Spinal tumor

Alternative names
Tumor - spinal cord

Definition
A spinal tumor is a growth of cells (mass) within or surrounding the spinal cord.

Causes, incidence, and risk factors

Spinal tumors can occur inside the cord (intramedullary), within the meninges (membranes) covering the spinal cord (extramedullary - intradural), between the meninges and the bones of the spine (extradural), or they may extend from other locations.

Most spinal tumors are extradural. They may be primary tumors originating in the spine, or secondary tumors that are the result of the spread of cancer (metastasis) from other locations - primarily the lung, breast, prostate, kidney, or thyroid gland.

Any type of tumor may occur in the spine, including lymphoma, leukemic tumors, myeloma, and others. A small percentage of spinal tumors occur within the nerves of the spinal cord itself, most often consisting of ependymomas and other gliomas.

The cause of primary spinal tumors is unknown. Some primary spinal tumors are associated with genetic defects. A spinal tumor is much less common than a primary brain tumor.

As it grows, the tumor affects the spinal cord cells, nerve roots, meninges, blood vessels, or the bones of the spine. It causes symptoms because of compression of the spinal cord or nerve roots (similar to spinal cord trauma), invasion of normal cells by the tumor, or ischemia (lack of oxygen) that results from blockage of blood vessels.

Symptoms

The symptoms vary depending on the location, type of the tumor, and the general health of the person. Metastatic tumors (those that have spread to the spine from another site) often progress quickly, while primary tumors often progress slowly over weeks to years.

Intramedullary (within the spinal cord) tumors usually cause symptoms, sometimes over large portions of the body. Extramedullary (outside the spinal cord) tumors may grow for quite some time before causing nerve damage.

     
  • Back pain:       o In any area - middle or low back are most common       o That is worse when lying down       o That is worse with strain, cough, sneeze, etc.       o That may extend to the hip, leg, or feet (or arms)       o That may be diffuse, occurring over all extremities (generalized)       o That may remain localized in the spine       o That progressively worsens       o That is usually severe and not relieved by pain medication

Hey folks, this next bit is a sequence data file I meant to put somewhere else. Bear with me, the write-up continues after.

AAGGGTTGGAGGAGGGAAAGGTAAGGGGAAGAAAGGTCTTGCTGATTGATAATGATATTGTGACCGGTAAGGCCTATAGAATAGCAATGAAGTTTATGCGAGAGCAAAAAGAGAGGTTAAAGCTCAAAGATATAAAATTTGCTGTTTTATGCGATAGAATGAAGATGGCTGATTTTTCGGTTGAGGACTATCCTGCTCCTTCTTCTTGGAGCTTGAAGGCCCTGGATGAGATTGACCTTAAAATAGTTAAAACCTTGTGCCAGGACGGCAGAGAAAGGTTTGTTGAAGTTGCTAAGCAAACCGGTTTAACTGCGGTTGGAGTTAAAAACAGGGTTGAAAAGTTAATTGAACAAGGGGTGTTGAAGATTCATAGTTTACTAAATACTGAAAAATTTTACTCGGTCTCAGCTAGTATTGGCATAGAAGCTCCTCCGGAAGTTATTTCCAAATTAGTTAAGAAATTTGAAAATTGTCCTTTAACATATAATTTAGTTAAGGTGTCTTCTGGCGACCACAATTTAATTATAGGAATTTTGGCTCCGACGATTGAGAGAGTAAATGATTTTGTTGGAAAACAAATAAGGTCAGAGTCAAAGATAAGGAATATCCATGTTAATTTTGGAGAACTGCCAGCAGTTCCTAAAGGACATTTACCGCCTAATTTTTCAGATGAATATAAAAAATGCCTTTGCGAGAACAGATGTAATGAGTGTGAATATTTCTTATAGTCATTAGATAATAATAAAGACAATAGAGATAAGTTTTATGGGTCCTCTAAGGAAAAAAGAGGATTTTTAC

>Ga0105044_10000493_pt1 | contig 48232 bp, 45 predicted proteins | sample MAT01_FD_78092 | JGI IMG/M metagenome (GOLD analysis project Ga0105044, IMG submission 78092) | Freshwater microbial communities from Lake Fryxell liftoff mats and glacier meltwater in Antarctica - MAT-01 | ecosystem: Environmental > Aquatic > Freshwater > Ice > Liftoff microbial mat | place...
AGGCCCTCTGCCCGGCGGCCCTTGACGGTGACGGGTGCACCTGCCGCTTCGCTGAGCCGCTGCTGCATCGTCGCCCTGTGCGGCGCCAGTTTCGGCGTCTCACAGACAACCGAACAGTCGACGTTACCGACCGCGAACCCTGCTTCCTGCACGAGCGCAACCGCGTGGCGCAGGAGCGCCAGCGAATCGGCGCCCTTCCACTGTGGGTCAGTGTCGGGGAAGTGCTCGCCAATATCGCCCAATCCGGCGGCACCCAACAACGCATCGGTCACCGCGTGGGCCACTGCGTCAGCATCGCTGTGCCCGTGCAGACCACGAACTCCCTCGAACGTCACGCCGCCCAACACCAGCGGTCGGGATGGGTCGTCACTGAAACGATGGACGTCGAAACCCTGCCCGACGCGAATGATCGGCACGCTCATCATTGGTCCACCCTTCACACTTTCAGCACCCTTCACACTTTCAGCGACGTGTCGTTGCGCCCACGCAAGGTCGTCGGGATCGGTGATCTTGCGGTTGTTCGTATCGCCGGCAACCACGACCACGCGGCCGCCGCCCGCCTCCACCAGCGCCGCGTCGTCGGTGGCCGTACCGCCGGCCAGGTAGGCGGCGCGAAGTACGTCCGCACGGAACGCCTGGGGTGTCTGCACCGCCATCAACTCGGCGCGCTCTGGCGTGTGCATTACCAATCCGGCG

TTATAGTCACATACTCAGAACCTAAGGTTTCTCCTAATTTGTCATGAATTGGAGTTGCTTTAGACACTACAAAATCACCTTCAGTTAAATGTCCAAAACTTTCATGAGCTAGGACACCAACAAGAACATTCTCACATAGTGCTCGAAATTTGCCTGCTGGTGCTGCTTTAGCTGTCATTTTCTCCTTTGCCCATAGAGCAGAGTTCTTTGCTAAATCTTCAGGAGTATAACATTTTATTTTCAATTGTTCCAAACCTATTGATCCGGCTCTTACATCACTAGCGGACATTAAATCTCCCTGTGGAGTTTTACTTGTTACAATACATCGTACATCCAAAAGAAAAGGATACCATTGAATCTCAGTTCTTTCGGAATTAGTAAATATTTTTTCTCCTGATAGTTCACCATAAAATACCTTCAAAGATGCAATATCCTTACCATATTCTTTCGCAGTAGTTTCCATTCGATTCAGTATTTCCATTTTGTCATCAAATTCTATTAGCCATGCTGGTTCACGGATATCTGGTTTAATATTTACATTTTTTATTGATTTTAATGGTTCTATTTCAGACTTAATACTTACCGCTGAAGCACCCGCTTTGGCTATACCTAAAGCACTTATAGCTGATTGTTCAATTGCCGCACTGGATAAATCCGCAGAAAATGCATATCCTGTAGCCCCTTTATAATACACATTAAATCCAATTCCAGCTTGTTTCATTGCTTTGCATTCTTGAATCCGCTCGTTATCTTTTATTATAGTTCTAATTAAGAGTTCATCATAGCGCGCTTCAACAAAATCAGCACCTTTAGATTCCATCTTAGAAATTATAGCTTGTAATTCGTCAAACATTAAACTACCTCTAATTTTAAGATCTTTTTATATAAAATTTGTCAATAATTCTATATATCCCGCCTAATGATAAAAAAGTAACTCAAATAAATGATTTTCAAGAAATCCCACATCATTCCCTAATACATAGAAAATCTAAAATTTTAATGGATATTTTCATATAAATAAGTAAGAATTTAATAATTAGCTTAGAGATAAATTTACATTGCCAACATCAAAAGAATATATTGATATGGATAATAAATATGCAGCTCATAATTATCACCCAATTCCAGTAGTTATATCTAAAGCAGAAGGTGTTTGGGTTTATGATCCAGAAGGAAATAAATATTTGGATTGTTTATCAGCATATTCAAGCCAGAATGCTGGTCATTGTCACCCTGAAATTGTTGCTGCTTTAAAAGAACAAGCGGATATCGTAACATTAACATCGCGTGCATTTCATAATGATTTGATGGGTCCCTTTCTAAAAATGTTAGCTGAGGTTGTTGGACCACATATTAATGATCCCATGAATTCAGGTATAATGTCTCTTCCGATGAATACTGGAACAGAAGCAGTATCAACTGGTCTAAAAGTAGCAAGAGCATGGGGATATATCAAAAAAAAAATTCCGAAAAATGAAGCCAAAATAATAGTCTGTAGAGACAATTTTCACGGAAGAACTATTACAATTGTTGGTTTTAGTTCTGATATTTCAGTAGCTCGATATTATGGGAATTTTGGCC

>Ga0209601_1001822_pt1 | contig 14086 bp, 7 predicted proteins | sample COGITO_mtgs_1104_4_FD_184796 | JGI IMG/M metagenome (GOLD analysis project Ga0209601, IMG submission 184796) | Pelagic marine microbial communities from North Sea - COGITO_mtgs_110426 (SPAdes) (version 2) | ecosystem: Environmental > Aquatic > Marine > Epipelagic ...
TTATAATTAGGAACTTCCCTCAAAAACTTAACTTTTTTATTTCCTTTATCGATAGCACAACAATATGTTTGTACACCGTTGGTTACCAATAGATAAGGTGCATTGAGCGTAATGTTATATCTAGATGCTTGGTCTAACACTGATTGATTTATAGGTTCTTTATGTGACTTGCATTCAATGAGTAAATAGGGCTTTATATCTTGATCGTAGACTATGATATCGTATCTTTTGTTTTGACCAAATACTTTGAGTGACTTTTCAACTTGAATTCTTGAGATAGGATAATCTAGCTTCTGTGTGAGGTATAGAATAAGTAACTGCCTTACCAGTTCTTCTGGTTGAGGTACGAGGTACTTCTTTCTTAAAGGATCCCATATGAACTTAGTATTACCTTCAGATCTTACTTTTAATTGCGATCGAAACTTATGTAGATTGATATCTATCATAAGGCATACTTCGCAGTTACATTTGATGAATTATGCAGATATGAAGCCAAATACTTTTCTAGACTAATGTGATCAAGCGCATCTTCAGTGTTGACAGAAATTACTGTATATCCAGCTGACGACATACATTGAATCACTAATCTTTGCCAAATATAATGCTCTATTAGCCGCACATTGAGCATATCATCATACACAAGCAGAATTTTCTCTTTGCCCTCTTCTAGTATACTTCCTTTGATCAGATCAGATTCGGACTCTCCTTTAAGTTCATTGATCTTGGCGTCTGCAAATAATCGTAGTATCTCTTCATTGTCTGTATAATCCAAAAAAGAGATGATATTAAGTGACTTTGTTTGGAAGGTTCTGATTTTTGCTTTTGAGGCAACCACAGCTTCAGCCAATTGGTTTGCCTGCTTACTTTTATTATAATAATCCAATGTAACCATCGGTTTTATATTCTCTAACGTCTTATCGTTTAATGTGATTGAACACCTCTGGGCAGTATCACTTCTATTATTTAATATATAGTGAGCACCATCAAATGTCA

• Abnormal sensations, loss of sensation:       o Particularly in the legs       o That may be progressive  
  • Muscle weakness (decreased muscle strength, independent of exercise):       o Particularly in the legs       o That makes walking difficult       o That may get worse (progressive)       o That causes falls  
  • Cold sensation of the legs, cool fingers or hands, or coolness of other areas  
  • Inability to retain feces (Fecal Incontinence)  
  • Inability to keep from leaking urine (Urinary Incontinence)  
  • Muscle function loss  
  • Muscle contractions or spasms (fasciculations)

Signs and tests

A neurologic examination may indicate the location of the tumor. Spastic weakness may be present, with increased muscle tone and abnormal reflexes.

Pain and temperature sensation may be lost simultaneously with - or independently of - other sensation losses. There is often localized spine tenderness on examination of the back, which is more pronounced with epidural tumors.

These tests may confirm spinal tumor:

A CSF (cerebrospinal fluid) examination may be normal, or abnormal but nonspecific. Cytology (cell studies) of CSF sometimes shows tumor cells.

This disease may also alter the results of an ADH test.

Treatment
The goal of treatment is to reduce or prevent nerve damage from compression of the spinal cord. The most important aspect of treatment is that it be given quickly, so any new or unexplained back pain in a patient with cancer should be taken seriously.

Corticosteroids, such as dexamethasone, reduce inflammation and swelling and may temporarily reduce symptoms.

Surgery may be needed to relieve compression on the spinal cord. Some tumors can be completely removed. In other cases, a portion of the tumor may be removed to relieve the pressure on the spinal cord.

Radiation therapy may be used in addition to - or in some cases, instead of - surgery.

Chemotherapy has not been developed that has proven effective against most spinal tumors, but it may be recommended in some cases.

Physical therapy and other interventions may be needed to improve muscle strength and to improve the ability to function independently when permanent neurologic losses occur.

Support Groups
The stress of illness may be eased by joining a support group whose members share common experiences and problems.

Expectations (prognosis)
The outcome varies. Early diagnosis and treatment usually leads to a better outcome. Nerve damage may persist even after surgery. Although permanent disability is likely, treatment may delay the development of major disability and may delay death.

Complications

     
  • Permanent damage to nerves, disability from nerve damage  
  • Life-threatening spinal cord compression

Calling your health care provider
Call your health care provider if you have a history of cancer and suddenly develop severe back pain.

Go to the emergency room or call the local emergency number (such as 911) if new symptoms develop or symptoms worsen during treatment of spinal tumor.

Johns Hopkins patient information

Last revised: December 6, 2012
by Simon D. Mitin, M.D.

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